ground layers

The water follows gravity and the contours of the landscape. A watershed is identified by the name of the water body that serves as the collecting basin for that drainage are. All land is a part of some watershed! Not only do streams and rivers flow to a collecting basin, but so too do the impacts that humans have upon those waterbodies. Human activities that impact the quality of the river water flowing into a basin also impact the basin itself.


Watersheds sustain life, in more ways than one.  According to the Environmental Protection Agency, more than $450 billion in foods, fiber, manufactured goods and tourism depend on clean, healthy watersheds. That is why proper watershed protection is necessary  to you and your community.  Watershed protection is a means of protecting a lake, river, or stream by managing the entire watershed that drains into it. Clean, healthy watersheds depend on an informed public to make the right decisions when it comes to the environment and actions made by the community.

Hinkson Clean Sweep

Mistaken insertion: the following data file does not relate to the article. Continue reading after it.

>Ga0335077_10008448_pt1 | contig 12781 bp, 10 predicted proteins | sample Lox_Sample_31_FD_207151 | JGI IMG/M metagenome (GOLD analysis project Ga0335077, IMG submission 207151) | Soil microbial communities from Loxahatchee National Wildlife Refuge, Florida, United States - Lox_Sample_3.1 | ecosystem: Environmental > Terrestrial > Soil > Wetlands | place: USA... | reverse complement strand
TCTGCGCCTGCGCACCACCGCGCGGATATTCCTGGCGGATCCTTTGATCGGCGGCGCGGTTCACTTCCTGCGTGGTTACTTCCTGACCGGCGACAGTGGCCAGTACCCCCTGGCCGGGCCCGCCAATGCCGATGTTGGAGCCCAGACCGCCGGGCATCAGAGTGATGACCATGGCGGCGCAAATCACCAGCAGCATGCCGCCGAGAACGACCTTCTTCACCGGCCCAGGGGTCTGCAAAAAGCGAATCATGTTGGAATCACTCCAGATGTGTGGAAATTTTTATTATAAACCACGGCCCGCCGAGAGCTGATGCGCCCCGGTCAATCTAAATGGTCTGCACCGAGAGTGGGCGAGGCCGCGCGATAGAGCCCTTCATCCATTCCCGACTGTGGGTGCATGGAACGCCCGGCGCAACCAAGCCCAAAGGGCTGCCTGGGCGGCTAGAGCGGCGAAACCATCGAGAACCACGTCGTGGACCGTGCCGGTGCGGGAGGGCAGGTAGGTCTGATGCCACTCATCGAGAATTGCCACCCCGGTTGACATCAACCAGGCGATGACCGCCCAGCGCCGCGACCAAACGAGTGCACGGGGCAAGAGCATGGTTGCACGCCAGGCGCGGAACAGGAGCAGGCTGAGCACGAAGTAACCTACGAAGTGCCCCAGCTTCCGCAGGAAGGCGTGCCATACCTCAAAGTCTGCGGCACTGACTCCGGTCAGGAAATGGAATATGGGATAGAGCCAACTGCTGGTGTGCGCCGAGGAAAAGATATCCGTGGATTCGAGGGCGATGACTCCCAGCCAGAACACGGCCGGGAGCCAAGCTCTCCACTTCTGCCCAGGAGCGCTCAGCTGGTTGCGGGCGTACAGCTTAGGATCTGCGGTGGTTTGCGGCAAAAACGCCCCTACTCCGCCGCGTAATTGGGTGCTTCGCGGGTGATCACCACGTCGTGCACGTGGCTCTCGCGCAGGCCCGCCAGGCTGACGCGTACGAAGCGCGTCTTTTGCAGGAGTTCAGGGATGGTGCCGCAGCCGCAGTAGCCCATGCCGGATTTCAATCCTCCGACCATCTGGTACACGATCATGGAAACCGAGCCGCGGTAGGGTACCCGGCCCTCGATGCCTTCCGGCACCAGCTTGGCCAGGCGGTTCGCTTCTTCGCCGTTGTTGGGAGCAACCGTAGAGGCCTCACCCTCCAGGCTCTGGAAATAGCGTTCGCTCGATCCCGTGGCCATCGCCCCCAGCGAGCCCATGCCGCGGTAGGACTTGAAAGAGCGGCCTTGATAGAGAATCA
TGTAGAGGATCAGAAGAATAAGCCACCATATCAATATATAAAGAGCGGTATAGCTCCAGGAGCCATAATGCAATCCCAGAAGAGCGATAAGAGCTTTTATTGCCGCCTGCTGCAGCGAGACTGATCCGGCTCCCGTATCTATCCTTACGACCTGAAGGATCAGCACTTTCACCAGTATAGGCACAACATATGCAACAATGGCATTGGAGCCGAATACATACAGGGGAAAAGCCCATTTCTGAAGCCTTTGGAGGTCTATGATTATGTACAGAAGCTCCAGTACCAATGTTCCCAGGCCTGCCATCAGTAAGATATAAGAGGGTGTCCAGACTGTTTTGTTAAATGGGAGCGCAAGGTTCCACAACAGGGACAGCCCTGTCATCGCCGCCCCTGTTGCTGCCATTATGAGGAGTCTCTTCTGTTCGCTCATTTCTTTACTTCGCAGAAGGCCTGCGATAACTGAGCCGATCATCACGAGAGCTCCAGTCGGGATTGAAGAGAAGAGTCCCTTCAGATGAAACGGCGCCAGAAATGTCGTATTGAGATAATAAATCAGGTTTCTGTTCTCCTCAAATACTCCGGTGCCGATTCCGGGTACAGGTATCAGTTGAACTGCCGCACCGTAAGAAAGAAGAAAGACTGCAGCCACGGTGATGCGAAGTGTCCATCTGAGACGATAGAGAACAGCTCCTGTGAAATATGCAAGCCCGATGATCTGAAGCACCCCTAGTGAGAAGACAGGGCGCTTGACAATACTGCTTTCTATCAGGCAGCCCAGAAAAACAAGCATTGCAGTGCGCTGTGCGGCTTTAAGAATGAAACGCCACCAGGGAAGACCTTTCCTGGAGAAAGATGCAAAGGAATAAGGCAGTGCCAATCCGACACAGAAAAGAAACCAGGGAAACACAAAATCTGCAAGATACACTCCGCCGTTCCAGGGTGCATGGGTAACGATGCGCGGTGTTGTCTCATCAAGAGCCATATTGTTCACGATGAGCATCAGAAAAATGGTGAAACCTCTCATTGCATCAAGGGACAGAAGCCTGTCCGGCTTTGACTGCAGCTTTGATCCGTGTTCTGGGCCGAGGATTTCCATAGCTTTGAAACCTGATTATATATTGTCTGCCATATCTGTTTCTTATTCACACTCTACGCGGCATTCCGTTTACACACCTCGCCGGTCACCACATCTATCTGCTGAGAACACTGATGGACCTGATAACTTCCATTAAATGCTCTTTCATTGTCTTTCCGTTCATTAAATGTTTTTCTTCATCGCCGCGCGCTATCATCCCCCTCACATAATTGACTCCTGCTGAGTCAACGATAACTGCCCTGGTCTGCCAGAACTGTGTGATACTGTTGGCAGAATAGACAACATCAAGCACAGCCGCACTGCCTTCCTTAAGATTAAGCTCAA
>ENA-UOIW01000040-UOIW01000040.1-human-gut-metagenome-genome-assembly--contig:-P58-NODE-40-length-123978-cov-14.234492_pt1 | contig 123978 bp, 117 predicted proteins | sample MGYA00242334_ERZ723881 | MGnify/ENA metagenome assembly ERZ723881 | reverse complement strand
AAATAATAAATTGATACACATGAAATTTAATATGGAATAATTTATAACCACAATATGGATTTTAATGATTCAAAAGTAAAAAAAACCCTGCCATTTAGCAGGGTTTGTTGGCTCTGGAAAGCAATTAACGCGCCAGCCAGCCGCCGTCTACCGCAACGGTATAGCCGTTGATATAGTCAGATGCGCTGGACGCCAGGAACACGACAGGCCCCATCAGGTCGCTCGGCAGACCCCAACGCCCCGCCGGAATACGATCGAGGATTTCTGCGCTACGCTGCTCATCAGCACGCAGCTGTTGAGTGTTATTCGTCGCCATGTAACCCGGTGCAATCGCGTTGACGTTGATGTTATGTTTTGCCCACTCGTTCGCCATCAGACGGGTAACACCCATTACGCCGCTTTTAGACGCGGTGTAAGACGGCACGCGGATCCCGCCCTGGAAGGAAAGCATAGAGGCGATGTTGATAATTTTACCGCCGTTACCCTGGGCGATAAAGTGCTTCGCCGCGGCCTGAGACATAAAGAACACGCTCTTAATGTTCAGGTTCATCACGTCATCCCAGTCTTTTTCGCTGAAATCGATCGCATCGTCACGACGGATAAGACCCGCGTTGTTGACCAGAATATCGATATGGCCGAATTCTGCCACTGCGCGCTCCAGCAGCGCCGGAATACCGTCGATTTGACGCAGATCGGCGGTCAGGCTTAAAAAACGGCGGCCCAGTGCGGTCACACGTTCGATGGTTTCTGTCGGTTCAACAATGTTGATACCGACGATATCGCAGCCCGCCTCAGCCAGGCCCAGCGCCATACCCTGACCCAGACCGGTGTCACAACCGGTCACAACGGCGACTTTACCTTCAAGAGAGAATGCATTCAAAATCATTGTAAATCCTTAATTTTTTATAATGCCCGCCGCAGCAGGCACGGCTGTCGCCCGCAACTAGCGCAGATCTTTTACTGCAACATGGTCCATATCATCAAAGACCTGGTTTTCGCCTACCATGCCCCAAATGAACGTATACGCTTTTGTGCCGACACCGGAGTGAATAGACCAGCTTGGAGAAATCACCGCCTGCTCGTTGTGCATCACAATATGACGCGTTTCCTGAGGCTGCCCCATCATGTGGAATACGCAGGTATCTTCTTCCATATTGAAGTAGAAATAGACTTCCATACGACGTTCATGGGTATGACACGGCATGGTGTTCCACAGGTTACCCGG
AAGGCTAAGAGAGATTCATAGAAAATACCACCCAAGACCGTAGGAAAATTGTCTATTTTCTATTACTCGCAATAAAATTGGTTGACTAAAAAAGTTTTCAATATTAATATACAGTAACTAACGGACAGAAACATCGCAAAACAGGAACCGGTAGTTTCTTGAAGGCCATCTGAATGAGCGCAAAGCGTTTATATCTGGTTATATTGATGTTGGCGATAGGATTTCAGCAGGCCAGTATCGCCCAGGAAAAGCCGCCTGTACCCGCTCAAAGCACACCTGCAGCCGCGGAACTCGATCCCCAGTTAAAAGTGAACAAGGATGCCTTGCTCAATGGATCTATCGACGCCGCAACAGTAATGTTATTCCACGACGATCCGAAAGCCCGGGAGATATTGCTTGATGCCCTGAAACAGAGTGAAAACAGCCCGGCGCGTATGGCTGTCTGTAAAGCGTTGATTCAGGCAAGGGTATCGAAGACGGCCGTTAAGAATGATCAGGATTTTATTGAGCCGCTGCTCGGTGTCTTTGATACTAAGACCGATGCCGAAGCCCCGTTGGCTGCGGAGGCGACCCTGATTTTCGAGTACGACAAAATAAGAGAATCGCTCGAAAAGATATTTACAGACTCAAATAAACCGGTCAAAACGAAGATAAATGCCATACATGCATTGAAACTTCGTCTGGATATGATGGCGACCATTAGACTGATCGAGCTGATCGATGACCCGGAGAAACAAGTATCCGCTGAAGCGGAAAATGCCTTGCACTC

Earth is covered in 70% water and unfortunately 40-50% of our nation’s waters are impaired or threatened.  “Impaired” means that the water body does not support one or more of its intended uses. This could mean that the water is not suitable to drink, swim in or to consume the fish that was caught there.

The leading causes of pollution in our waterways are sediments, bacteria (such as E. coli) and excess nutrients (such as nitrogen and phosphorus).  Although nutrients sound like things that belong in a healthy environment, they can cause big problems in a poorly managed watershed. For instance, sediment can suffocate fish by clogging their gills and the presence of bacteria alone can indicate that other viruses and germs can be found in the water as well. Erosion, Littering and not picking up your pets waste are just a few ways these pollutants reach our waters.

Hinkson Clean Sweep


The EPAopens in a new window offers their tips on how you can help keep your watershed clean and healthy.  

  • Conserve water every day. Take shorter showers, fix leaks & turn off the water when not in use. 
  • Don’t pour toxic household chemicals down the drain; take them to a hazardous waste center.
  • Use native plants that require little or no watering, fertilizers or pesticides in your yard.
  • Do not over apply fertilizers. Consider using organic or slow release fertilizers instead.
  • Recycle yard waste in a compost pile & use a mulching mower.
  • Use surfaces like wood, brick or gravel for decks & walkways; allows rain to soak in & not run off.
  • Never pour used oil or antifreeze into the storm drain or the street.
  • Pick up after your dog, and dispose of the waste in the trash.
  • Drive less—walk or bike; many pollutants in our waters come from car exhaust and car leaks.
  • Learn more about volunteer programs